Blotting Out Amalek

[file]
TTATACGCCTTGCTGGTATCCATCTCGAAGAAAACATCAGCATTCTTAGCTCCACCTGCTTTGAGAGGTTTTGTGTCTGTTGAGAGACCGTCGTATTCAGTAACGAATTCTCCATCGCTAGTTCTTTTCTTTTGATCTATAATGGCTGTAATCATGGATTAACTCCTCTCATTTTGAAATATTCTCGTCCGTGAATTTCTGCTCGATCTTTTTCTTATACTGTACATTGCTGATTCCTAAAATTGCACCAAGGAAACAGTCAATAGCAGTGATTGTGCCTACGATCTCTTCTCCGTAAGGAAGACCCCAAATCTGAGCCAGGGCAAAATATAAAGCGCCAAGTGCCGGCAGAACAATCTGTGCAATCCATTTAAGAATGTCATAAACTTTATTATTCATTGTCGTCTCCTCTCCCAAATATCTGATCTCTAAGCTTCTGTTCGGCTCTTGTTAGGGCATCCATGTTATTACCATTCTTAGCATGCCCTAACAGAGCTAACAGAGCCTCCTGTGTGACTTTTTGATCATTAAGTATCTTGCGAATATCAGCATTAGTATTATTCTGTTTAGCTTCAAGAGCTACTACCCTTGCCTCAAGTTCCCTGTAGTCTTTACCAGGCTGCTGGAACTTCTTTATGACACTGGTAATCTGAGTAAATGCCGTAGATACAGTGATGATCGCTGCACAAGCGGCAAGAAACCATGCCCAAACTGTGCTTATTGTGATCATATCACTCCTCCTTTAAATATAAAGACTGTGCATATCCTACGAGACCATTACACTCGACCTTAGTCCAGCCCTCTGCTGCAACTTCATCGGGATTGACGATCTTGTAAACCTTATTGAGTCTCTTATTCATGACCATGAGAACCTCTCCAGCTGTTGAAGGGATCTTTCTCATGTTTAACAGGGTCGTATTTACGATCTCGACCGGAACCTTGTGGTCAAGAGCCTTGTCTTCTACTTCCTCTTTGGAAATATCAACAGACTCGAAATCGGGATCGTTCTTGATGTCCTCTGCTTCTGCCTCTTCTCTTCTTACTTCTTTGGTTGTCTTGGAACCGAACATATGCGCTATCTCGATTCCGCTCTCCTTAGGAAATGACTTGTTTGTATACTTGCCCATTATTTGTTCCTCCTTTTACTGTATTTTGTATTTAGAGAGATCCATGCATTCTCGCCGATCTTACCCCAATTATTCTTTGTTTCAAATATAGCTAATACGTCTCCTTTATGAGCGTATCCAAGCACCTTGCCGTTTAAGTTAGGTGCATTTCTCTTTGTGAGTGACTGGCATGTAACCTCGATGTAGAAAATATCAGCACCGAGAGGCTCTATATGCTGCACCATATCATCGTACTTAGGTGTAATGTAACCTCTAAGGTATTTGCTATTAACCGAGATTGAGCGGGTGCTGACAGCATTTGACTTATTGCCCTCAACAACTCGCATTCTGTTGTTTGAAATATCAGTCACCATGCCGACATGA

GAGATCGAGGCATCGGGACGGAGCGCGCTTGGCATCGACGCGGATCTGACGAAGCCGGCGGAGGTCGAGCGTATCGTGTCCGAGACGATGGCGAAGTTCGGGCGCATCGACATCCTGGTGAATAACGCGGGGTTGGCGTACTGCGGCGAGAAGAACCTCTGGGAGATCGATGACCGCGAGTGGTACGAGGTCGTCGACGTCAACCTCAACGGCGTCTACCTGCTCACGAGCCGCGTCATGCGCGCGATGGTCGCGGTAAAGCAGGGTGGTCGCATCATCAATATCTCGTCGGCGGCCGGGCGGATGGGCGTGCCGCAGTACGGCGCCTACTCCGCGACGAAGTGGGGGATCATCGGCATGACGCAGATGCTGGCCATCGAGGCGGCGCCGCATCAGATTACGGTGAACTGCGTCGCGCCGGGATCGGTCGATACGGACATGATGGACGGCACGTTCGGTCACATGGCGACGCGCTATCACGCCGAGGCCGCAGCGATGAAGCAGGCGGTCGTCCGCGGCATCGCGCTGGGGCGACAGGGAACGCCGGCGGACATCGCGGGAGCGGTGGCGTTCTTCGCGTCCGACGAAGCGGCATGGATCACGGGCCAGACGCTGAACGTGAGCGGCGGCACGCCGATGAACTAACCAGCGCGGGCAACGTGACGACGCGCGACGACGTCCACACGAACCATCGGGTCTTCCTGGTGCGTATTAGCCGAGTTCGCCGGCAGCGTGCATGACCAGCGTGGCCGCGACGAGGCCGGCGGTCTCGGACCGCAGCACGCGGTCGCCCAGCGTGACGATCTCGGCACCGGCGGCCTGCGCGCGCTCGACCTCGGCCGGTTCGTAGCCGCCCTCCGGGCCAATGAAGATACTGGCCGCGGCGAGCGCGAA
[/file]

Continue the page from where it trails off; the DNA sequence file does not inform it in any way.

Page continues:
Rabbi Oliver shares the idea of how the righteous non-Jew can help to blot out the name of Amalek and live a life connected to HaShem. Amalek, is a name of a nomadic nation south of Palestine. That the Amalekites were not Arabs, but of a stock related to the Edomites (consequently also to the Hebrews), can be concluded from the genealogy in Gen. xxxvi. 12 and in I Chron. i. 36. Amalek is a son of Esau’s first-born son Eliphaz and of the concubine Timna, the daughter of Seir, the Horite, and sister of Lotan (Gen. xxxvi. 12; compare Timnah as name of an Edomite chief or clan, verse 40). On the other hand, Gen. xiv. 7 speaks of Amalekites, in southern Palestine, in the time of Abraham. That they were of obscure origin is also indicated in Num. xxiv. 20, where the Amalekites are called “the first of the nations.” The Amalekites were the first to come in contact with the Israelites (Ex. xvii. 8), vainly opposing their march at Rephidim, not far from Sinai (compare Deut. xxv. 17, “smiting the hindmost, all that were feeble behind,” and I Sam. xv. 2). Consequently, they must be considered as possessors of the Sinaitic peninsula, of the modern desert et-Tih, or at least of the northern part of it. According to Num. xiii. 29, xiv. 25, which speaks of Amalekites defeating the Israelites in the lowland (verses 43, 45), they occupied also southern Palestine, partly together with the Canaanites; see also Gen. xiv. 7 (Amalekites in “En-mishpat, which is Kadesh”). The extreme south seems to be meant, the pasture lands of the Negeb, not the arable parts.